ANNAPOLIS — Maryland lawmakers will consider abolishing a handgun permit review board, citing concerns that the board overturns too many decisions by the Maryland State Police.
Democratic members of the Senate Executive Nominations Committee said they wish to dissolve the Handgun Permit Review Board, but their legislation has been met with skepticism by a key Senate committee chair.
Discussion on abolishing the panel Monday night came as the committee voted for a second consecutive week to hold the nominations of three members of the board appointed by Gov. Larry Hogan.
“I don’t have a problem with people having guns,” said Sen. Pam Beidle, D-Anne Arundel. “I want the right people to have guns.”
Beidle, a freshman senator, was named by Senate President Thomas V. Mike Miller Jr. as a potential sponsor of a bill that would abolish the Handgun Permit Review Board and replace it with an appeals process that goes directly to the Office of Administrative Hearings.
In Maryland, concealed carry permits are decided by the Maryland State Police, which can approve with or without restrictions or deny an application. Applicants can appeal the decisions to the Handgun Permit Review Board, a panel established in the early 1970s. That board has the ability to reverse or modify decisions made by the state police.
Concerning to Beidle and other Democratic lawmakers are the 222 times the board has voted to alter a state police decision, including 145 changes to modifications or restrictions and 77 times the board reversed a decision by the police, according to figures released by the permit review board.
“I’m sure (the state police) are not right 100 percent of the time, but they’re not wrong 80 percent of the time,” said Beidle.
Other members of the Senate Committee acknowledged that Hogan’s nominees may well be following the law but questioned the need for the permit review board.
“I would think the objection is not about these particular people,” said Sen. Delores Kelley, D-Baltimore County. “It’s about the structure and the purpose of the board and who it is they are overruling and the fact that they’re doing it to such a great degree that it would appear that the state police almost have no role. They are they experts and not the people on this board.
“I think it’s a committee that is no longer needed,” said Kelley. “Instead of being helpful, I think it’s a problem.”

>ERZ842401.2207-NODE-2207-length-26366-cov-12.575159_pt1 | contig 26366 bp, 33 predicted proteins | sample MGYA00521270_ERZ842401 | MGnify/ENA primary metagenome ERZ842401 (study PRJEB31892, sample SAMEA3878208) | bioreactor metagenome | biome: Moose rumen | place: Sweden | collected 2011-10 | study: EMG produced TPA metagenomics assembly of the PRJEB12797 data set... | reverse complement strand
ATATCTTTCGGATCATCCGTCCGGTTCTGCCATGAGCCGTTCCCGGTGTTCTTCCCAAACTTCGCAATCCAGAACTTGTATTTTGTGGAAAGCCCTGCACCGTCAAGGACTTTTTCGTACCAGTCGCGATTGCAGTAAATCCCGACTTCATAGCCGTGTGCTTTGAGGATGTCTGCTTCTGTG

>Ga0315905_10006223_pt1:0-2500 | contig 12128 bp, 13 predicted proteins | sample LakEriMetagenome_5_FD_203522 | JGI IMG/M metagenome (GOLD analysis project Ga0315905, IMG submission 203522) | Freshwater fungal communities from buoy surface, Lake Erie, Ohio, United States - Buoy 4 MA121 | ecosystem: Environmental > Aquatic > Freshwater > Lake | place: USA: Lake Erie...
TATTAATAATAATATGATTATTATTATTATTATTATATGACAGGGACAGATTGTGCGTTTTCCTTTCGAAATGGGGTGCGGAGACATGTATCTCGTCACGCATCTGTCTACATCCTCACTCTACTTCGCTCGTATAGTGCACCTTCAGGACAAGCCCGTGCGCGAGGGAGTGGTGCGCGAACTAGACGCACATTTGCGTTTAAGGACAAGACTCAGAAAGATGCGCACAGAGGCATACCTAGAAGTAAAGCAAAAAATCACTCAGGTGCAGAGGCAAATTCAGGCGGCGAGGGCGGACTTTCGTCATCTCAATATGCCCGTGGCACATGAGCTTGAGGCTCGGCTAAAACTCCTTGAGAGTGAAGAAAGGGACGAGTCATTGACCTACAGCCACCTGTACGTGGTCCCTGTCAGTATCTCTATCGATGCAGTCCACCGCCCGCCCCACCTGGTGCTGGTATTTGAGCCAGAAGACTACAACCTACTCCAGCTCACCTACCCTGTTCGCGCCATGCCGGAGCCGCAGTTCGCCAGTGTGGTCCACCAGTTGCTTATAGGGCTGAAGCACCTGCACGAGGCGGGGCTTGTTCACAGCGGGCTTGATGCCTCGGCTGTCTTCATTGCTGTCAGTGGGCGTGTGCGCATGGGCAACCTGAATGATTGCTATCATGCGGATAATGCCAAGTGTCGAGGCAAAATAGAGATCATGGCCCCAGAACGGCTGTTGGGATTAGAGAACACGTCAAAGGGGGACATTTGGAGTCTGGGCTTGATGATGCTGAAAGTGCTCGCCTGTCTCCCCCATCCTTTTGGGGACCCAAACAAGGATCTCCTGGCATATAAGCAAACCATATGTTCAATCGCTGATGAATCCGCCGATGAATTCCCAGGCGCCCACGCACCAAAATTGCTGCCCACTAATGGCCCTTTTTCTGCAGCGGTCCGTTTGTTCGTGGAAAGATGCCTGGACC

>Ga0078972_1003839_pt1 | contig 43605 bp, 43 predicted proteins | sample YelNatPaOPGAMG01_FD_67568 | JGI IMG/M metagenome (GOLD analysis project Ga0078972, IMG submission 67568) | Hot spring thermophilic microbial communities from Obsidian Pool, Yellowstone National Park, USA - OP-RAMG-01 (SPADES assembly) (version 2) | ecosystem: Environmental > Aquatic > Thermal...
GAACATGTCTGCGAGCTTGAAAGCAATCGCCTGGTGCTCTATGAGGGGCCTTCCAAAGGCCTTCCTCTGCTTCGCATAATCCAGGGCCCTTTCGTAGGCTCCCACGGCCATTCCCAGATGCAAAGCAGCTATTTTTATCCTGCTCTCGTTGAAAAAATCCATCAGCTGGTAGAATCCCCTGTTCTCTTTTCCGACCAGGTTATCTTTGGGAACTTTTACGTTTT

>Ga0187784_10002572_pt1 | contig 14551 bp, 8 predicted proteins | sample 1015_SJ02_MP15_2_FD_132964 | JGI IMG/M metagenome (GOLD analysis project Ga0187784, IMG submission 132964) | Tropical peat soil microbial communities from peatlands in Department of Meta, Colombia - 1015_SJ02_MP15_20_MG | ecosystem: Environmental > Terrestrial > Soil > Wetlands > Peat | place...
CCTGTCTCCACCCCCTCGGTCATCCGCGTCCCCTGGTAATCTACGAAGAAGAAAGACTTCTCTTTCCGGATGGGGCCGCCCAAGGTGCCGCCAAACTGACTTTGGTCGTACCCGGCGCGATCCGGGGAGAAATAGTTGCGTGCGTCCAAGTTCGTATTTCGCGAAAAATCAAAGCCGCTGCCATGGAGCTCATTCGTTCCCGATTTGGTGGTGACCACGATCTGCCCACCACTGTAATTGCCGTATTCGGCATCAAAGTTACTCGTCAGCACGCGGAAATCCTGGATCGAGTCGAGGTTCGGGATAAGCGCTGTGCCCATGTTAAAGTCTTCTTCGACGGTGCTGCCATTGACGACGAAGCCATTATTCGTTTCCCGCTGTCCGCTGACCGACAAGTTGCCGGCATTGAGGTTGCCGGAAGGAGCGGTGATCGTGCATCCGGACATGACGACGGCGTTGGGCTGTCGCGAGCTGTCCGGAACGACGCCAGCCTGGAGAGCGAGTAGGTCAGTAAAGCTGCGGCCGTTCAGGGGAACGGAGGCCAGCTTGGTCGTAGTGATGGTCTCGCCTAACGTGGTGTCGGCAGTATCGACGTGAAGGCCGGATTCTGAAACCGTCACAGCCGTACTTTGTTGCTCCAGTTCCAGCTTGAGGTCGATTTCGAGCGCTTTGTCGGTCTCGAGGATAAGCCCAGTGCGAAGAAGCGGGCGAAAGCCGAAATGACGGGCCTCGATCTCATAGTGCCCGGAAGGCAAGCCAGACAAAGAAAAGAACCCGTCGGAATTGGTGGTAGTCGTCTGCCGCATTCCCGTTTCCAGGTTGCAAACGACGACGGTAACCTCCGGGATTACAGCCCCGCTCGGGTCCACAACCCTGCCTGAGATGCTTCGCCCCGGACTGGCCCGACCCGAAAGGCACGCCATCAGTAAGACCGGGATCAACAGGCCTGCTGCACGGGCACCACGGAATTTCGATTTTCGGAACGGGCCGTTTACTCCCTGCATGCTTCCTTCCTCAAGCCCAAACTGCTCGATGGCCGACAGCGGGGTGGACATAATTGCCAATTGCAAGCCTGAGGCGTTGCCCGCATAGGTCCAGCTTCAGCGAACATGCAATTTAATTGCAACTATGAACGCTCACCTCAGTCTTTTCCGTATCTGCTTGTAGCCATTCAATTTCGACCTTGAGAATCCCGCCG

Lawmakers seeking answers about the number of modifications and reversals have delayed for a second week a decision on the three member of the board appointed by Gov. Larry Hogan — Brian Fischer, Carol Loveless and John Michel.
Republicans on the committee for the second consecutive week expressed objections to withholding a decision on the three board nominees.
“I just think we’re so focused on this board that we’re holding up these individuals,” said Sen. J.B. Jennings, R-Baltimore and Harford counties and Senate minority leader. “I think it’s wrong. I think if we’re going to do it somebody in this room should put a bill in and change it.”
Those appeals go before the Office of Administrative Appeals under a law enacted last year. That law was the result of another attempt to abolish the board. But Democrats in the Senate see the change from last year differently.
Sen. Kathy Klausmeier, D-Baltimore County, expressed skepticism about whether the number of appeals are a cause for concern for the state police.
“I have not been contacted by one state trooper,” said Klausmeier.
But the number of appeals to an administrative hearing judge aren’t what they seem according to Sen. Robert “Bobby” Zirkin, D-Baltimore County and chairman of the Judicial Proceedings Committee.
Zirkin and his committee amended a bill last year that initially proposed to abolish the Handgun Permit Review Board. Instead, the compromise bill added a process that allows for the applicant and police to appeal a board decision to the Office of Administrative Appeals and, if desired, then to the Circuit Court and state appeals courts.
“We created a judicial process where there was none,’ said Zirkin. “That was not a nothing bill.”
Beidle said the state police have sent 15 appeals to the Office of Administrative Hearings and are preparing 15 more.
Zirkin said those who desire to abolish the board will have to show there’s a good reason to do so.
“I don’t recall any testimony last year in which we were told a single person who got a permit did something illegal,” said Zirkin. “If there is a policy reason to do something, we’ll do it.”
Miller, the Senate leader, said he’d prefer to see appeals taken directly to an administrative officer rather than the review board. He said the compromise bill that came out of the Senate Judicial Proceedings Committee didn’t go far enough.
“These (nominees) they didn’t do anything wrong. The governor appointed them because they have a fixed view. The law is what it is. My problem is this law pre-dates the Office of Administrative Hearings,” said Miller, calling the reversals “an affront to the state police.”
Miller said he would ultimately vote to confirm the three nominees but also for “any law that abolishes the board.”
“We had the bill last year in JPR and Bobby massaged it and massaged it and massaged it,” said Miller. “He came up with a nothing burger.”